Now, of course, there is an even more exclusive brotherhood, The Premiership Chairmen. There are only twenty of them and they wield the kind of power that previous members could only dream of.

Perhaps the first club chairman to truly understand the possibilities opened up by the recent changes is Sir John Hall. Much has been written about his miraculous transformation of Newcastle United’s fortunes, less about the future direction in which circumstances may lead him. This is a pity, because it seems to me that Sir John Hall may be on the verge of something quite unique in the history of our national game. In the past it has been accepted that, in some sense at least, a club belonged to its town or city. Nowadays it looks increasingly likely that Newcastle might become the first English city to belong to its football club.

The situation has taken some years to develop. Long before he took over at Saint James’, Sir John Hall was a hugely successful businessman. For better or worse, however, the British tend not to pay too much attention to successful businessmen. Their opinions are not canvassed; they rarely, unless they are Sir John Harvey-Jones, appear on television. For Sir John Hall the chairmanship of Newcastle has changed that. Like a Hollywood plastic surgeon, Newcastle United have pumped up Sir John’s profile to a point where it is hard to ignore. From being a largely unknown provincial millionaire Sir John has become a national figure. Fleet Street have even taken to calling him ‘Mr Newcastle’ (perhaps this is not such a compliment, the last ‘Mr. Newcastle’, T Dan Smith ended up in jail) and he has become so ubiquitous that it is surely only his professed dislike of ‘intellectuals’ that has stopped him from appearing on Radio Four’s Kaleidoscope to discuss the latest opus from Irvine Welsh.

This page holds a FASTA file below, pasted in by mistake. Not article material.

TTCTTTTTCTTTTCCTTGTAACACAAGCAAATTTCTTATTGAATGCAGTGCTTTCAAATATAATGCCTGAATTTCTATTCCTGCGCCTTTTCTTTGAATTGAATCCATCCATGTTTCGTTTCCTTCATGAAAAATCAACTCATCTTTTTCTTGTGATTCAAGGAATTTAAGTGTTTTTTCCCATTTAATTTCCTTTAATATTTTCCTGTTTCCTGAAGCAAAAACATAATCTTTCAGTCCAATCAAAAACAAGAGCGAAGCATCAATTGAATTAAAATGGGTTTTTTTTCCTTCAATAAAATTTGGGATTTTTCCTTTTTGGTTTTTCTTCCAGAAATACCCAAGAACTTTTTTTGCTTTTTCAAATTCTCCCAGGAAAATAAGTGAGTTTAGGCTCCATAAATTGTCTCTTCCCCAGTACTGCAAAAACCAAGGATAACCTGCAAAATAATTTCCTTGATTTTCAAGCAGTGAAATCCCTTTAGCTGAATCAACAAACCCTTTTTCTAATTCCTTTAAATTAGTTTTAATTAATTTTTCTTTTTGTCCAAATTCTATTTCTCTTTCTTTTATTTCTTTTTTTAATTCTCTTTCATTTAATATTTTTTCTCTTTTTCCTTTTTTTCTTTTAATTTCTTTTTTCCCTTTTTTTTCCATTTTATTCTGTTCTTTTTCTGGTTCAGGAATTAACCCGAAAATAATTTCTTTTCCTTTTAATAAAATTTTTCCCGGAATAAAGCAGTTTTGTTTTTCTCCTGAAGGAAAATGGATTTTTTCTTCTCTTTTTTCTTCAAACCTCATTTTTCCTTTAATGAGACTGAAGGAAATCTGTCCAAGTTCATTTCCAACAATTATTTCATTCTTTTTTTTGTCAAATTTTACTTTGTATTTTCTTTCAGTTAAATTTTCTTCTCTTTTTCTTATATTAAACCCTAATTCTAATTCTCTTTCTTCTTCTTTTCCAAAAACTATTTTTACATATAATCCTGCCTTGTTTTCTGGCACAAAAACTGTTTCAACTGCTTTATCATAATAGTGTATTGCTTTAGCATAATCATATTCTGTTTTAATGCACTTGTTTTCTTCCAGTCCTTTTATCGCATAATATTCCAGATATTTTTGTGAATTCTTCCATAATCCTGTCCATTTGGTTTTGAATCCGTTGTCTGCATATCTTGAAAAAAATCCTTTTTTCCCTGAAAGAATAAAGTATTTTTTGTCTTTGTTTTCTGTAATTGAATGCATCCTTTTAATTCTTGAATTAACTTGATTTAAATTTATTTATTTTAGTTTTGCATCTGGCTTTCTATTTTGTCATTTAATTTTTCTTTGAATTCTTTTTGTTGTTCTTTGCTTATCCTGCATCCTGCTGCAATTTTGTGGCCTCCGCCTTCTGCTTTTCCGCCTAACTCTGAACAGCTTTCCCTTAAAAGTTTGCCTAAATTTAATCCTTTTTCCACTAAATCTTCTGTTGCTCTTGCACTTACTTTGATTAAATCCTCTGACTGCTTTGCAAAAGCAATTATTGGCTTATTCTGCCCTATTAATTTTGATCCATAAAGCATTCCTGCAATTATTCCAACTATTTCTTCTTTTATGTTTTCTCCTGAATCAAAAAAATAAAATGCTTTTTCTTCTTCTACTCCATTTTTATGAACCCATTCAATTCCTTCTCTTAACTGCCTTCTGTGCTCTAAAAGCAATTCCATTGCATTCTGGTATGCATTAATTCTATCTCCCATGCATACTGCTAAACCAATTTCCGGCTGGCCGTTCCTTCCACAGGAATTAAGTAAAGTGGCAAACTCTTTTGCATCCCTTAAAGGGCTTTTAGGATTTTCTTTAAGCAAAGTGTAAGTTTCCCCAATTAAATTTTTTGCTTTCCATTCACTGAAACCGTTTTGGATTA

The media’s fascination with Sir John is unsurprising. He is an avuncular and plausible man. He twangs the strings of the class snobbery which underline British society with unfaltering tunefulness and has a keen understanding of most North-Easterners’ attitudes, particularly towards the South (“We will be an importer of talent rather than an exporter,” he has said of Newcastle United. What North-East football fan has not dreamed of one day hearing such words from a club chairman?). With his Thatcherism, his charisma and his regional populism he is probably the nearest we will ever come to a Northumbrian monetarist version of Juan Peron.

Like his most famous appointee, Kevin Keegan, Sir John is prone to bouts of fabulous oratorical exuberance. During one such verbal flight of fantasy he said of the Geordies, “We are the Mohicans!” Sir John was perhaps forgetting that in Fennimore Cooper’s novel there only are two Mohicans and one of them dies before the end. But then details are not Sir John’s department, he is, as he is fond of saying, “the vision man”.